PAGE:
Apple Inc. (NASDAQ:AAPL): The first few reviews for the new iPad Air have so far been positive. Walter Mossberg says that ”if you can afford it, the new iPad Air is the tablet I recommend, hands down.” While CNET compliments the Air’s design makeover, its improved front camera, and the “ridiculously fast” performance of its A7 CPU, it wishes the tablet had an 802.11ac Wi-Fi radio and a fingerprint sensor. Separately, Apple has released its 2013 10-K, in which it states a fiscal-year 2014 capex budget of $11 billion; that’s 57 percent higher than the $7 billion budget created for 2013.
Visa Inc. (NYSE:V): Visa shares are sliding after it announced earnings per share of $1.85, in line with expectations, though revenue of $3.02 billion fell short, by $20 million. A $5 billion stock buyback wasn’t enough to convince investors to stay on board; total processed transactions for the quarter ended September 30 clocked in at $15.5 billion, a 14 percent increase over the prior year. The company bought back 7 million shares during the period.
Delta Air Lines (NYSE:DAL): Delta has become the first major U.S. carrier to submit a plan to the Federal Aviation Administration to receive permission for customers to use portable devices at altitudes of under 10,000 feet during the take-off and landing stages, essentially allowing the use of such devices throughout all stages of flight. The FAA has determined that the expanded use of electronic devices does not pose a risk to aircraft communications.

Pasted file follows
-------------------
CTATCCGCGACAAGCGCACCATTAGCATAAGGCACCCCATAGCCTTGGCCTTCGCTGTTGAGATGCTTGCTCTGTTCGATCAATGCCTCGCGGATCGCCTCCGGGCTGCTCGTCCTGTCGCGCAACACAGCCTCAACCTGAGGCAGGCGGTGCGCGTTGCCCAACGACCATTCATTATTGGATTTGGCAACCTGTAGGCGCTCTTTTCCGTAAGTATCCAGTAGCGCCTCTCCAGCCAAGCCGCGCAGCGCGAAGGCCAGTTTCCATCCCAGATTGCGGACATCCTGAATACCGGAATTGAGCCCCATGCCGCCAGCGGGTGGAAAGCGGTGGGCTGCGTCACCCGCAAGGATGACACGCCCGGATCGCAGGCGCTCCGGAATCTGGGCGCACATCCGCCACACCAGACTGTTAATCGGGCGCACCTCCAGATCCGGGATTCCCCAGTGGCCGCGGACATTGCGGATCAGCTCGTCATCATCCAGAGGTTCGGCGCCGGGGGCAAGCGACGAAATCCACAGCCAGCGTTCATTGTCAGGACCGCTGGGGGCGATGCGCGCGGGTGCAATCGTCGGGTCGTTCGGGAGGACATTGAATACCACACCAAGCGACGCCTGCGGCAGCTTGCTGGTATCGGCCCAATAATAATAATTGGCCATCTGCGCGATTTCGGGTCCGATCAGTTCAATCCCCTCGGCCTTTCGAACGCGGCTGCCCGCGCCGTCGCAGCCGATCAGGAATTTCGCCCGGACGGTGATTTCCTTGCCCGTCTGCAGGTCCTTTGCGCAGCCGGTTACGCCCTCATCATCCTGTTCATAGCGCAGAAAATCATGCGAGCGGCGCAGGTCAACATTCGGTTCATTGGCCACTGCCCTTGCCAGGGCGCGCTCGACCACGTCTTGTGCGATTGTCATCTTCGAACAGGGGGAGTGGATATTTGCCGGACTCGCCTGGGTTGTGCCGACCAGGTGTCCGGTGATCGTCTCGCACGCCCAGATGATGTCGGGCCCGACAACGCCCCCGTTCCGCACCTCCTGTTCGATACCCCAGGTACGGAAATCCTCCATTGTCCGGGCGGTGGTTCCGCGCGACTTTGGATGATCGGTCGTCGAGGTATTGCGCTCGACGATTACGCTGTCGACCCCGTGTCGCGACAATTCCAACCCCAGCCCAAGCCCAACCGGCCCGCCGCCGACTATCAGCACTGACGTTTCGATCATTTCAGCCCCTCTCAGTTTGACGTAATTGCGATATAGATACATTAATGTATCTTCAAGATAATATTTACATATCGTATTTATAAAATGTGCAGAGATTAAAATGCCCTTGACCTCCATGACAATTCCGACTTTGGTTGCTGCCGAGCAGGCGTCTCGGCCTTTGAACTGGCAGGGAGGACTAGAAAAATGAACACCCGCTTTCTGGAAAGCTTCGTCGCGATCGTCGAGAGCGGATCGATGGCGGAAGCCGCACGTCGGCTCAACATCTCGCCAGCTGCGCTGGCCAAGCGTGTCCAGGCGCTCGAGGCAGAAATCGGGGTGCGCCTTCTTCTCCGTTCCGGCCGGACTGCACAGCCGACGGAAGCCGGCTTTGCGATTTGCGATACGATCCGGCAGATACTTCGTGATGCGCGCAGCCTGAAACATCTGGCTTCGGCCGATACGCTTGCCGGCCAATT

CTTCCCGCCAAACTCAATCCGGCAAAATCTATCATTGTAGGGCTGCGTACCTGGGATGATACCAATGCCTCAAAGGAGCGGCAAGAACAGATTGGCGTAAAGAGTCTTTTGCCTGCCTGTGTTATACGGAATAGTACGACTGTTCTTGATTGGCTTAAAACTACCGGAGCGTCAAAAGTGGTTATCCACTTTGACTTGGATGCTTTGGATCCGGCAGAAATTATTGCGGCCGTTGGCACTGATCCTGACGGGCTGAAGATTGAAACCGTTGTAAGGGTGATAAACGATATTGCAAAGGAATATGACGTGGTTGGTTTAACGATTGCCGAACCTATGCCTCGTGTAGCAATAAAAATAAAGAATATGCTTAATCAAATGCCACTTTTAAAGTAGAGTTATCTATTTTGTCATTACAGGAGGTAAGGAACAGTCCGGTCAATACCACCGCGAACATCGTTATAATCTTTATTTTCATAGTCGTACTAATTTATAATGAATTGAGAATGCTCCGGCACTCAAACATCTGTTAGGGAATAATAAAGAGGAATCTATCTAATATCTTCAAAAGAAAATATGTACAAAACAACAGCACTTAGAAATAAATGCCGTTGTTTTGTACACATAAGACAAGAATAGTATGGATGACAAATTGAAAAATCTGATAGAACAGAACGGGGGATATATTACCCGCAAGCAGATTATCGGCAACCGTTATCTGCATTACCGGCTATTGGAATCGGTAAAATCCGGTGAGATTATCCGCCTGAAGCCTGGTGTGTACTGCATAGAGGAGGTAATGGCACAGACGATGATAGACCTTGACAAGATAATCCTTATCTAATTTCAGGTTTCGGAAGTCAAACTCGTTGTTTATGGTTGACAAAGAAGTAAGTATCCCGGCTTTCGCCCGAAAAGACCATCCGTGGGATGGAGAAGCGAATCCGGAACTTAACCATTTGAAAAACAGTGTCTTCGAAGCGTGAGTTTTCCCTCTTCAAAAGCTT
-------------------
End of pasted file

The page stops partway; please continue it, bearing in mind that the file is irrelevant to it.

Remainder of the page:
Alcatel-Lucent (NYSE:ALU): Shares of Alcatel-Lucent are surging over 15 percent after the company reported losses that narrowed considerably, at 200 million euros from 316 million euros a year earlier, besting analyst expectations of 274 million euros, an indication that payroll cuts and other factors are helping progress the Alcatel’s turnaround plan. Revenues grew a modest 1.9 percent, to 3.67 billion euros, but that was enough to beat projections.
Starbucks Corp. (NASDAQ:SBUX): A beat on earnings (EPS of 63 cents, beating by 3 cents) and a bullish note from Goldman Sachs has lifted Starbucks shares only slightly, as revenue of $3.8 billion fell in line with expectations. Starbucks says it’s had “stunning” success in the Americas, where it saw 8 percent comparable-store sales growth driven by a 5 percent increase in traffic and a 3 percent leap for the average bill. CFO Troy Alstead says that an increase in food sales won’t hurt margins due to the “extremely accretive” nature of adding the items to store.